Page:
Increasingly, people labeled with mental illnesses are coming out publicly to demand they no longer live in shame. Sadly, it seems the only way that individuals can appeal for empathy, understanding, and room to feel their emotional distress is through identification with a diagnostic label. In so doing, of course, it serves to further delegitimize the suffering of many others, it increases “stigma” (i.e., prejudice), it increases the likelihood of chronic problems for many, serves to reinforce the idea that “other” people do harmful things on purpose while those with “real illnesses” are passive victims to some brain disease (even though no evidence has ever existed that such a disease exists, while there are consistent promises it will be found one day). The rhetoric and illusory explanations that provide validation for long-suppressed emotional suffering is like sweet, succulent candy. It is incredibly difficult to resist; food poisoning (i.e., psychiatric traumatization) may be one of the few ways of finding the willpower to do so.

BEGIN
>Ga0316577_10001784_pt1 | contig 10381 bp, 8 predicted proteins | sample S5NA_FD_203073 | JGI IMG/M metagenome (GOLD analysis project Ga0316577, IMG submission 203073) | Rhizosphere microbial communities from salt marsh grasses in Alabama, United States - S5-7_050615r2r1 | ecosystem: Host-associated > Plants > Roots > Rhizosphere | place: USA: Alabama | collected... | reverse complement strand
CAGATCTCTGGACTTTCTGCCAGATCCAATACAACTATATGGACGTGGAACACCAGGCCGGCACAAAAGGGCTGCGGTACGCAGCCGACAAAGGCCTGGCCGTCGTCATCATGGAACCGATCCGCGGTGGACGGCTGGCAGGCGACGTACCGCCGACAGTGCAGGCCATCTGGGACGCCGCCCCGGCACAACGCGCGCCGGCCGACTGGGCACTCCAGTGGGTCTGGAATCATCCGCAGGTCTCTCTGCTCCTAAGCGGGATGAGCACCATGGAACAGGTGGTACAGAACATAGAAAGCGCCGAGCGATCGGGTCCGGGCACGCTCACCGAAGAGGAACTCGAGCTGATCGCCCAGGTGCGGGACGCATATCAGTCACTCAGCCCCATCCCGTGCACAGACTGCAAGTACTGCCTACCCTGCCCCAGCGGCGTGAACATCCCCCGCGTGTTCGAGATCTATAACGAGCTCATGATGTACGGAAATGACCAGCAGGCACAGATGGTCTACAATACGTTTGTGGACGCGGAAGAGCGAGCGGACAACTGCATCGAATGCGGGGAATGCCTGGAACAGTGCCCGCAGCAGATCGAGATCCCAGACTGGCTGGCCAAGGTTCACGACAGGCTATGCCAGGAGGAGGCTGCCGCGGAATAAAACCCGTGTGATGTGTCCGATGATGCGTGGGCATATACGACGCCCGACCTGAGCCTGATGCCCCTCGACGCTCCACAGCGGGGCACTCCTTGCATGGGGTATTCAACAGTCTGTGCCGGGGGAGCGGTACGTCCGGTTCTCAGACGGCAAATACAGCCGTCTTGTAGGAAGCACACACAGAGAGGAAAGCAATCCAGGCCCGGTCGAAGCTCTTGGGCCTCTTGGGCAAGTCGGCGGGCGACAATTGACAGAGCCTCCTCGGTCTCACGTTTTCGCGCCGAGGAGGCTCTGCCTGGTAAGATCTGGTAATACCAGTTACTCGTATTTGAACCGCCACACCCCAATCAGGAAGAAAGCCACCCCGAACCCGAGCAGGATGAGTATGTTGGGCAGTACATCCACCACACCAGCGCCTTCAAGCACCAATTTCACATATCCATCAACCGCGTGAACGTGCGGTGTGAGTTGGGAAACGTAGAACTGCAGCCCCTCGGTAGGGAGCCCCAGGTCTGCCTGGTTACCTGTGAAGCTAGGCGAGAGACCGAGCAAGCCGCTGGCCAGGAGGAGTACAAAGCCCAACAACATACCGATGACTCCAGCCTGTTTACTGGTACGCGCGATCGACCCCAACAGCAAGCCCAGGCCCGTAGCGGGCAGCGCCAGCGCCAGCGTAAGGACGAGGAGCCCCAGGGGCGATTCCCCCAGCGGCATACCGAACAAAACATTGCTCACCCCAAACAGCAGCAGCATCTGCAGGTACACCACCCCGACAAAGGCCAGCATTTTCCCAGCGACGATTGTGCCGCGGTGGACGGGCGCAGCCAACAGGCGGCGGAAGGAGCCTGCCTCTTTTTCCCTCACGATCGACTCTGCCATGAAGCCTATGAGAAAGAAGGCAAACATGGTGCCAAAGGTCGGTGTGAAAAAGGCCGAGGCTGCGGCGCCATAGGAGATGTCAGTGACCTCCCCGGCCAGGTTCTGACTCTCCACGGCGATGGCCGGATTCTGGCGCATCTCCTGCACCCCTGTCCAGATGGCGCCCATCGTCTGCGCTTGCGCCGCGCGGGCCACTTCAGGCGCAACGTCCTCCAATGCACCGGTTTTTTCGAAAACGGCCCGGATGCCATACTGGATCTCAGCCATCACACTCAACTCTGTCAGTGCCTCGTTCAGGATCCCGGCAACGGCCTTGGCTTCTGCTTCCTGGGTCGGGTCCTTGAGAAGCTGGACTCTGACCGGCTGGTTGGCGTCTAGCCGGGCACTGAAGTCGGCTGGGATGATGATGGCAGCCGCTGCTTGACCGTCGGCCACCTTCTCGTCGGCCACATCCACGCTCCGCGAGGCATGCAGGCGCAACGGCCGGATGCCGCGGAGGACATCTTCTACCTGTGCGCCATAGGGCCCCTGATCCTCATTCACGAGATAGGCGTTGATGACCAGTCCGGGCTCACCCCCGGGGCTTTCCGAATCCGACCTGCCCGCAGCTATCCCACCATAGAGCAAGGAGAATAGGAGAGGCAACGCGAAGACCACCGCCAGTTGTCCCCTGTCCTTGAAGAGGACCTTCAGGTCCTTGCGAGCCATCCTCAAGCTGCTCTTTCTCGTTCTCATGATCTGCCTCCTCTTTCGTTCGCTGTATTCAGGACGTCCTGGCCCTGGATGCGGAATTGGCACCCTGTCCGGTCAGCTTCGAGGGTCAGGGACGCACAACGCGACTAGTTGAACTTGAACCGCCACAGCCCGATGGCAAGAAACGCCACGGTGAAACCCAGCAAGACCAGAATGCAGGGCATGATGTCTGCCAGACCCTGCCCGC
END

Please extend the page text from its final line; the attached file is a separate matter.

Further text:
If I cannot sleep at night, hate myself, and fear intimacy because I was beaten and told I was worthless as a child, then I am seen as immature, a crybaby, blaming my parents for my problems, selfish, and unable to deal with life. Yet, when I say “I have PTSD” or “Bipolar Disorder,” suddenly I have a reason to feel this way. Someone finally gets me. There is renewed hope that someone will not only care, but can help me. For the first time in my life I can rejoice that I am not “bad,” just “sick.” And no one can accuse me of doing it all on purpose. As an added bonus, my family and society are off the hook, too, for they have nothing to do with my internal brain disease; they merely triggered its occurrence. The status quo is saved.